Ten Curious Facts About Octopuses
Octopuses, an inspiration for monsters throughout history, get a fresh look through a new book that dives deep into the creatures’ mysterious lives
Octopuses, those whip-smart but bizarre cephalopods, seem to embody everything creepy and mysterious about the sea–the thought of their soft squishy bodies lurking in the oceans’ dark reaches has inspired monsters ranging from the Kraken to the Caribbean Lusca. Their otherworldly forms, heightened by unfurling arms, find their way into more modern monsters and villains too–think Disney’s sea witch Ursula or Spider-Man’s Doc Oc. And don’t forget the octopus-themed horror movies!
A new book, Octopus! The Most Mysterious Creature in the Sea, by Katherine Harmon Courage, comes out today. Harmon Courage takes a deep dive into all things octopus, ranging from their culinary use in dishes around the world to their tragic sex lives. Here, we highlight a few of the fascinating points covered in the book.
1) Octopuses are waaay old. The oldest known octopus fossil belongs to an animal that lived some 296 million years ago, during the Carboniferous period. That specimen belongs to a species named Pohlsepia and is on display at the Field Museum in Chicago. Harmon Courage describes it as a “flattened cow patty” or a “globular splat,” but a close examination reveals the tell-tale eight arms and two eyes. Researchers aren’t sure, but possibly there’s an ink sack there, too. In other words, long before life on land had progressed beyond puny pre-dinosaur reptiles, octopuses had already established their shape for the millions of years to come.
2) Octopuses have three hearts. Two of the hearts work exclusively to move blood beyond the animal’s gills, while the third keeps circulation flowing for the organs. The organ heart actually stops beating when the octopus swims, explaining the species’ penchant for crawling rather than swimming, which exhausts them.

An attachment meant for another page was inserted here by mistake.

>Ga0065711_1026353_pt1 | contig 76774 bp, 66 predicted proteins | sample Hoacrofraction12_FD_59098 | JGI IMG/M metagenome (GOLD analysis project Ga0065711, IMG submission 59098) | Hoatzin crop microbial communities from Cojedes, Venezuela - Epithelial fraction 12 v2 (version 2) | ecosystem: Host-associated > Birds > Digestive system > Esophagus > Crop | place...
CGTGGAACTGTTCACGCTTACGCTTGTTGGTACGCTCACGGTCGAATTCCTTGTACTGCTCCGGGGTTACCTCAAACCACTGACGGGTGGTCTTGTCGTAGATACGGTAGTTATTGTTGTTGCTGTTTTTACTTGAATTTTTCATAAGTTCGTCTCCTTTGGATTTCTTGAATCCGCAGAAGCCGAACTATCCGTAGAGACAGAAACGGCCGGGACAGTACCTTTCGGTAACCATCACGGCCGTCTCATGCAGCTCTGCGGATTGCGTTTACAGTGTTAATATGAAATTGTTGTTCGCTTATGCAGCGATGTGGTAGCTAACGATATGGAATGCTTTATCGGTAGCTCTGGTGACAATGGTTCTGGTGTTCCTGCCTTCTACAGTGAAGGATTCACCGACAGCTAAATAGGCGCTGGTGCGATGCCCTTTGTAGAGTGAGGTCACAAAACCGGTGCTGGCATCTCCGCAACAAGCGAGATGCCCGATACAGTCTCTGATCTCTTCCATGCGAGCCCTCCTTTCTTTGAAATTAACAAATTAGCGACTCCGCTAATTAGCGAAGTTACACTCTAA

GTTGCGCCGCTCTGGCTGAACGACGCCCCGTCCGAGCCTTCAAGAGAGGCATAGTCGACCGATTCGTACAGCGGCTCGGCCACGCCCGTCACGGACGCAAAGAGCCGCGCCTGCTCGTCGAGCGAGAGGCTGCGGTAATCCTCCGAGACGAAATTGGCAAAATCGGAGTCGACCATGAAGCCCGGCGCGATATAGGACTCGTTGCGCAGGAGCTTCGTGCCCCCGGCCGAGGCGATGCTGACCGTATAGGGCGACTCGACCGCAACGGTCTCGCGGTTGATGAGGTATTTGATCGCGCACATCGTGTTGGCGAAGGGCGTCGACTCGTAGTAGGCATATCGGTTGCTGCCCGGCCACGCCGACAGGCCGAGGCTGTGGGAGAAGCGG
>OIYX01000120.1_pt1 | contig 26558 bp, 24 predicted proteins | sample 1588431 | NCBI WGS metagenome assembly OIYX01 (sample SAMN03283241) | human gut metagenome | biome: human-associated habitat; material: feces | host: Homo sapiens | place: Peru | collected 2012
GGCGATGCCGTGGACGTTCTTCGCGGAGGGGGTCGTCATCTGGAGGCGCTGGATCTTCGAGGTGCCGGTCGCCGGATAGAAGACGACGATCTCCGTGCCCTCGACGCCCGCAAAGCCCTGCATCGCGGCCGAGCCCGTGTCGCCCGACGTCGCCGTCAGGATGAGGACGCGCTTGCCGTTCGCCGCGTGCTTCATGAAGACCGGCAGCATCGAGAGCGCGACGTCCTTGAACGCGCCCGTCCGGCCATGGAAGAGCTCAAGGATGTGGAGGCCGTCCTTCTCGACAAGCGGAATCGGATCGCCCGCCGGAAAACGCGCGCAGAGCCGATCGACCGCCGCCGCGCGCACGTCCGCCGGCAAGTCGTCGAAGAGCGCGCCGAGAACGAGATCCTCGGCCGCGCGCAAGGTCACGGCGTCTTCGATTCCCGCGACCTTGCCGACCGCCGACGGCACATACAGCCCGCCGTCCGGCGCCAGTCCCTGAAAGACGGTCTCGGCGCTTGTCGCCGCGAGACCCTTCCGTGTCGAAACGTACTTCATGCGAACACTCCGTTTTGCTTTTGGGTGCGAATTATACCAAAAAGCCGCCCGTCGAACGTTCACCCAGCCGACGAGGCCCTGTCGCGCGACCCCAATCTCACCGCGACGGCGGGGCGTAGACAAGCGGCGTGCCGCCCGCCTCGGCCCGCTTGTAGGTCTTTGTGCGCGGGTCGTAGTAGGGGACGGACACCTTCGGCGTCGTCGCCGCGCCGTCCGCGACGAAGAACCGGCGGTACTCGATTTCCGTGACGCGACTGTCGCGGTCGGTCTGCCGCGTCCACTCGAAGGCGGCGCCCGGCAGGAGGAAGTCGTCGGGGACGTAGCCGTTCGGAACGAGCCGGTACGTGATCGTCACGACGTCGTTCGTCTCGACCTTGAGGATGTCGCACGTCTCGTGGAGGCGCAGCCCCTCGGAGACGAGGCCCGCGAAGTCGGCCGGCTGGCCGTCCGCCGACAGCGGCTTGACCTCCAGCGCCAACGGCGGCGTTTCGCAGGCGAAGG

3) The plural of octopus is octopuses. The world “octopus” comes from the Greek, októpus, meaning “eight foot.” The word’s Greek roots means it’s pluralized as a Greek word, too, which depends on both a noun’s gender and the last letter it ends with. In this case, an -es is simply tacked on. So no octopi, octopodes or octopussies, Harmon Courage points out.
4) Aristotle thought octopuses were dumb. In his History of Animals, written in 350 BC, the Greek philosopher wrote that ”The octopus is a stupid creature, for it will approach a man’s hand if it be lowered in the water; but it is neat and thrifty in its habits: that is, it lays up stores in its nest, and, after eating up all that is eatable, it ejects the shells and sheaths of crabs and shell-fish, and the skeletons of little fishes.” After describing a few more quirks of octopus life history–it ejects ink for self-defense, it’s slimy, it can crawl on land–he flippantly signs off, “So much for the mollusca.” However, the big-brained cephalopod can navigate through mazes, solve problems and remember solutions, and take things apart for fun–they even have distinct personalities.
5) Octopus arms have a mind of their own. Two-thirds of an octopus’ neurons reside in its arms, not its head. As a result, the arms can problem solve how to open a shellfish while their owners are busy doing something else, like checking out a cave for more edible goodies. The arms can even react after they’ve been completely severed. In one experiment, severed arms jerked away in pain when researchers pinched them.